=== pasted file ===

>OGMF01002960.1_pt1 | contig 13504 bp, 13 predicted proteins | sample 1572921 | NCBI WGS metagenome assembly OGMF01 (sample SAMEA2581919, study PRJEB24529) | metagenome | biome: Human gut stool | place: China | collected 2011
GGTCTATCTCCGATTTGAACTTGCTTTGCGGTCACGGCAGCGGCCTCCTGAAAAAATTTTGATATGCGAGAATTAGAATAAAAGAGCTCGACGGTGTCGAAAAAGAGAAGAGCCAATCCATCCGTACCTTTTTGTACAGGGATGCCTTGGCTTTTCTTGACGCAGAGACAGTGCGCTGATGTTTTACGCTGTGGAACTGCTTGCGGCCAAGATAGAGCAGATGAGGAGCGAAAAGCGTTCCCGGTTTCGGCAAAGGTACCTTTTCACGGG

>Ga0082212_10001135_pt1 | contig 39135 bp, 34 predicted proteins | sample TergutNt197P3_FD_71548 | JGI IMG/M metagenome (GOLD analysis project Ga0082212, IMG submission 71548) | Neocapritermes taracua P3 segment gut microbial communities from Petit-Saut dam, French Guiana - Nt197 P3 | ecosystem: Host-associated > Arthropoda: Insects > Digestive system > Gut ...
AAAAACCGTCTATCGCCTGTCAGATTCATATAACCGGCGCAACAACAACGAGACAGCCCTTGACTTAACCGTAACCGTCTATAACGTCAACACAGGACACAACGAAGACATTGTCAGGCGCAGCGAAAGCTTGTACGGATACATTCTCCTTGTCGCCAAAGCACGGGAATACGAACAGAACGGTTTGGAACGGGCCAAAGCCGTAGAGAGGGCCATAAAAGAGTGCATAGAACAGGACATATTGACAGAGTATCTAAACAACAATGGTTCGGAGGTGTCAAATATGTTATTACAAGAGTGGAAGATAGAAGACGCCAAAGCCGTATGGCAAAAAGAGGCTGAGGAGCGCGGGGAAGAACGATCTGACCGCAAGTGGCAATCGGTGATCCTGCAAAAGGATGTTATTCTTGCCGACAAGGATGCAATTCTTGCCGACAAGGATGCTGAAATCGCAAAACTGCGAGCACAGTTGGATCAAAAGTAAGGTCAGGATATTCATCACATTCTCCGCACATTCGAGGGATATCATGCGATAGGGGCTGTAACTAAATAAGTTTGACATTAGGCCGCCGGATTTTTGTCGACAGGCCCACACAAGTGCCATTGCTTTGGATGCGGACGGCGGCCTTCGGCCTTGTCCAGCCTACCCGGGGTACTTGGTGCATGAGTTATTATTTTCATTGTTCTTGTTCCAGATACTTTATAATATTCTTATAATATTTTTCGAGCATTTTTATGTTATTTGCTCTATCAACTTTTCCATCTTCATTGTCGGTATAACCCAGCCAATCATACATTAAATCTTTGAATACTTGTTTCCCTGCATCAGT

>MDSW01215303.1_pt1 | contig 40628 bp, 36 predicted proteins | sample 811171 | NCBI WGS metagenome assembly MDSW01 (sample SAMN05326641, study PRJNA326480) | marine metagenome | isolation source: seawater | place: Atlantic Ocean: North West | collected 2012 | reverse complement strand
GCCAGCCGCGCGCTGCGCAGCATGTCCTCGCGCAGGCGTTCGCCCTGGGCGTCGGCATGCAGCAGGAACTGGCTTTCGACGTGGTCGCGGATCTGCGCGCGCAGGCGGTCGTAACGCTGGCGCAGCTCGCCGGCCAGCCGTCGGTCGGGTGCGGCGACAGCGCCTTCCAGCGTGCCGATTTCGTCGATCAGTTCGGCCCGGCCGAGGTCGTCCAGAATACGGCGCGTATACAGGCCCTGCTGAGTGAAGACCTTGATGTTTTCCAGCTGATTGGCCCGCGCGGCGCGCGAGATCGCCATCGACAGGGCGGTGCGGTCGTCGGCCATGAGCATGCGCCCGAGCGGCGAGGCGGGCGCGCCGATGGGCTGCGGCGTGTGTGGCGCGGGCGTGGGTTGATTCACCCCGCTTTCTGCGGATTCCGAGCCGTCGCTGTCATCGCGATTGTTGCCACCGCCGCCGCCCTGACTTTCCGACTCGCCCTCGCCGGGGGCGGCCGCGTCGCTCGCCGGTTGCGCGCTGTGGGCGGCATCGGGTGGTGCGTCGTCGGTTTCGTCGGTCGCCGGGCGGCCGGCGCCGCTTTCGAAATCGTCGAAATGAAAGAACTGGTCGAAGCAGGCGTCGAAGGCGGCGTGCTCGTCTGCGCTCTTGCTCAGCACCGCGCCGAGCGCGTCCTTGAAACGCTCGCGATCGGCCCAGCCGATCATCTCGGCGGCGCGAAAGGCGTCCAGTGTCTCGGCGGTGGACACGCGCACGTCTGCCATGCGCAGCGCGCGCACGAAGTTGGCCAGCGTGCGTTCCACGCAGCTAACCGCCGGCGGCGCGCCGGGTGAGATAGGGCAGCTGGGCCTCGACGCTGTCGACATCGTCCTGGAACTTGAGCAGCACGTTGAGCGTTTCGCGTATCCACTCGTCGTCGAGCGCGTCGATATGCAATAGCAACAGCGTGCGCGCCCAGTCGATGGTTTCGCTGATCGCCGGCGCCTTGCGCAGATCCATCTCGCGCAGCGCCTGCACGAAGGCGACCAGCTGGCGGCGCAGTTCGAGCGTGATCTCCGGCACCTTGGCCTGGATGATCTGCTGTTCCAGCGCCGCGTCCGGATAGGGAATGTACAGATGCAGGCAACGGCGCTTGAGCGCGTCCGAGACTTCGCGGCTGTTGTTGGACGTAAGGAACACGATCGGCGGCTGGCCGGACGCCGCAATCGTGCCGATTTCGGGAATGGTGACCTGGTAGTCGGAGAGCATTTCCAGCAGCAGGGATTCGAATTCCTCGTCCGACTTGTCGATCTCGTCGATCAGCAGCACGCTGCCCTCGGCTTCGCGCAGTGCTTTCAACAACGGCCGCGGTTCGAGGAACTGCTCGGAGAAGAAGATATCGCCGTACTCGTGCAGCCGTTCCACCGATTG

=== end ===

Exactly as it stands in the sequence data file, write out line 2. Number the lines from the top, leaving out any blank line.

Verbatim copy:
GGTCTATCTCCGATTTGAACTTGCTTTGCGGTCACGGCAGCGGCCTCCTGAAAAAATTTTGATATGCGAGAATTAGAATAAAAGAGCTCGACGGTGTCGAAAAAGAGAAGAGCCAATCCATCCGTACCTTTTTGTACAGGGATGCCTTGGCTTTTCTTGACGCAGAGACAGTGCGCTGATGTTTTACGCTGTGGAACTGCTTGCGGCCAAGATAGAGCAGATGAGGAGCGAAAAGCGTTCCCGGTTTCGGCAAAGGTACCTTTTCACGGG